He was an American author who penned 55 novels, 83 short stories, over 200 poems and numerous movie scripts. The inventiveness of his Victorian-era fiction anticipated gadgets and trends that were decades away, such as television, laptop computers, wireless phones, and women in dangerous occupations. But mostly Lyman Baum was known for two things: his many children’s books; and his failure at just about every venture he tried before writing.
Lyman was born on May 15, 1856, in New York, into a prosperous and devout Methodist family. Lyman never cared for the name his father gave him, and instead went by his middle name, Frank. As a child he suffered from poor health and was tutored at home. He turned his interests to several creative pursuits such as writing. When he was 11, Lyman’s father purchased him a cheap printing press, and the boy spent many hours publishing thin journals and catalogs, mainly about stamp collecting.
When he was 20, Lyman took up poultry breeding, which at the time was a national craze. And although he published a monthly trade journal, The Poultry Record, and later wrote a book on the subject, the venture otherwise failed.
For awhile, Lyman worked in his brother’s dry goods store, but he was drawn to acting and the stage. In 1880, his father built him a theatre in Richburg, New York, and Lyman quickly wrote several plays, and assembled a stage company to perform his work. But while he was touring with the company, his theatre caught fire and burned to the ground, consuming all the props, costumes, and the only known copies of several of Lyman’s scripts.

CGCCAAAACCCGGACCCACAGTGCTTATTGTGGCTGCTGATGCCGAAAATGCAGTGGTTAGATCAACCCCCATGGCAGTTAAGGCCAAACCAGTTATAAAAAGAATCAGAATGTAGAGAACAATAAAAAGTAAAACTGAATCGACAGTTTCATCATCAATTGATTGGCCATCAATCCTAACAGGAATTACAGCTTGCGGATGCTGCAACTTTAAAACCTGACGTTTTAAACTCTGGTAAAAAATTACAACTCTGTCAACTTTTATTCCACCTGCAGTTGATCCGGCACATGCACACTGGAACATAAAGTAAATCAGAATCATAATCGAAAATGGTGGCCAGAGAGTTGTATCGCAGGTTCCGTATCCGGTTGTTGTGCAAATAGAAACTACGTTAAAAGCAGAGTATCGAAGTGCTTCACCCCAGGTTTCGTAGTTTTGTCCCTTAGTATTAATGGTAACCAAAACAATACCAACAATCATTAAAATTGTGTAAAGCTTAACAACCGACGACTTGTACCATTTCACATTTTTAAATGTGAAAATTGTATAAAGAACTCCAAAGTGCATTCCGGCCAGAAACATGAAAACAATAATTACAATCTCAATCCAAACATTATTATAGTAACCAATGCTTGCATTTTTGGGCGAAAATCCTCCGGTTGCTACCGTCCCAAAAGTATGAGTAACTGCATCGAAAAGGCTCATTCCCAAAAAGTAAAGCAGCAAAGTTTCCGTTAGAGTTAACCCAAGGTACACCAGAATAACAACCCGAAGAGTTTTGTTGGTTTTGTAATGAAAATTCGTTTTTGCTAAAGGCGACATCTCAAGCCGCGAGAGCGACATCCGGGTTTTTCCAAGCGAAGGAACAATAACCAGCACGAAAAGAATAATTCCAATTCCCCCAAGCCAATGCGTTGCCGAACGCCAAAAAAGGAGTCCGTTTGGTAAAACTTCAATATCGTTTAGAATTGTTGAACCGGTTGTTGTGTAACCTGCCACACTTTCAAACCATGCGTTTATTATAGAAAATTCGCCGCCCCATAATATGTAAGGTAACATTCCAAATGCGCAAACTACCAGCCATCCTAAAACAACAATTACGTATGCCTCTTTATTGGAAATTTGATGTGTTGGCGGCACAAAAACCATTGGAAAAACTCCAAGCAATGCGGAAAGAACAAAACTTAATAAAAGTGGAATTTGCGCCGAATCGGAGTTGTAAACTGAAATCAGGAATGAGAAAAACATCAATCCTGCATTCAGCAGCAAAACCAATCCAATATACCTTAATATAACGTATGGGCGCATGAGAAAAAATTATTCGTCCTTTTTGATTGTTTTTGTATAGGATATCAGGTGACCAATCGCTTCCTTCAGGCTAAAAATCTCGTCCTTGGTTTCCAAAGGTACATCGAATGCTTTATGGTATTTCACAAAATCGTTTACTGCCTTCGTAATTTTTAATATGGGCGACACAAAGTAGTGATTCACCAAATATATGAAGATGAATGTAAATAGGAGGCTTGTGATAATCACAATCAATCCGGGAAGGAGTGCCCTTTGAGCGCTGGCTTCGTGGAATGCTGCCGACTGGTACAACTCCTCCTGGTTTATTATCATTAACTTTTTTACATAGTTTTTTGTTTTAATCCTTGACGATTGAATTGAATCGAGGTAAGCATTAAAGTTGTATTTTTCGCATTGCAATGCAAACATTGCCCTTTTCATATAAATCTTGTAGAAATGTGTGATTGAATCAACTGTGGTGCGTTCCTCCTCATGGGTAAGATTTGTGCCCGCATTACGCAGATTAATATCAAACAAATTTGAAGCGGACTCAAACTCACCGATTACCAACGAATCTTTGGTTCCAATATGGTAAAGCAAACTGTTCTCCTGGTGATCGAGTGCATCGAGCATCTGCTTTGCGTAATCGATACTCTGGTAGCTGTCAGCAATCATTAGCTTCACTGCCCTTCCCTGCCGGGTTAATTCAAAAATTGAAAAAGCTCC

In July 1888, Lyman and his wife moved to the Dakota Territory, where he opened a store that specialized in upscale merchandise. It was a very bad idea. Lyman was not a savvy businessman, and Baum’s Bazaar quickly went bankrupt. Lyman then turned to editing a local newspaper, The Aberdeen Saturday Pioneer, for which he wrote an often controversial column. The paper went under. The column went with it.
Failed chicken farmer, failed theatre manager, failed shop owner, failed newspaperman. It was time to try something else. So, at the age of 44, Lyman finally pursued one of his first loves, writing. First up, an unusual children’s novel based on whimsical stories he frequently shared with the neighboring kids. He finished The Emerald City on October 9, 1899. It was rejected so many times by so many publishers that Lyman kept a journal of all the rejection letters he received. He called it “A Record of Failure”!
One editor stated the book is “Too radical of a departure from traditional juvenile literature.” Lyman persevered, however, and found a publisher willing to print a modest run of 10,000 copies in January 1901. Within less than six months not only had the first printing sold out, but a second printing of 15,000 copies also was close to being depleted.
Since that time, L. Frank Baum’s The Wonderful Wizard Of Oz has sold over 15 million copies. The novel and it’s 13 sequels have been adapted into numerous movies, stage plays, and comics; and the wondrous Land of Oz continues to capture the imaginations of children of all ages. Not a bad finish to Lyman’s track record of failure!
“…But this one thing I do, forgetting those things which are behind and extending myself unto those things which are ahead, I press toward the mark for the prize of the high calling of God in Christ Jesus.” (Philippians 3:13 Jubilee Bible 2000)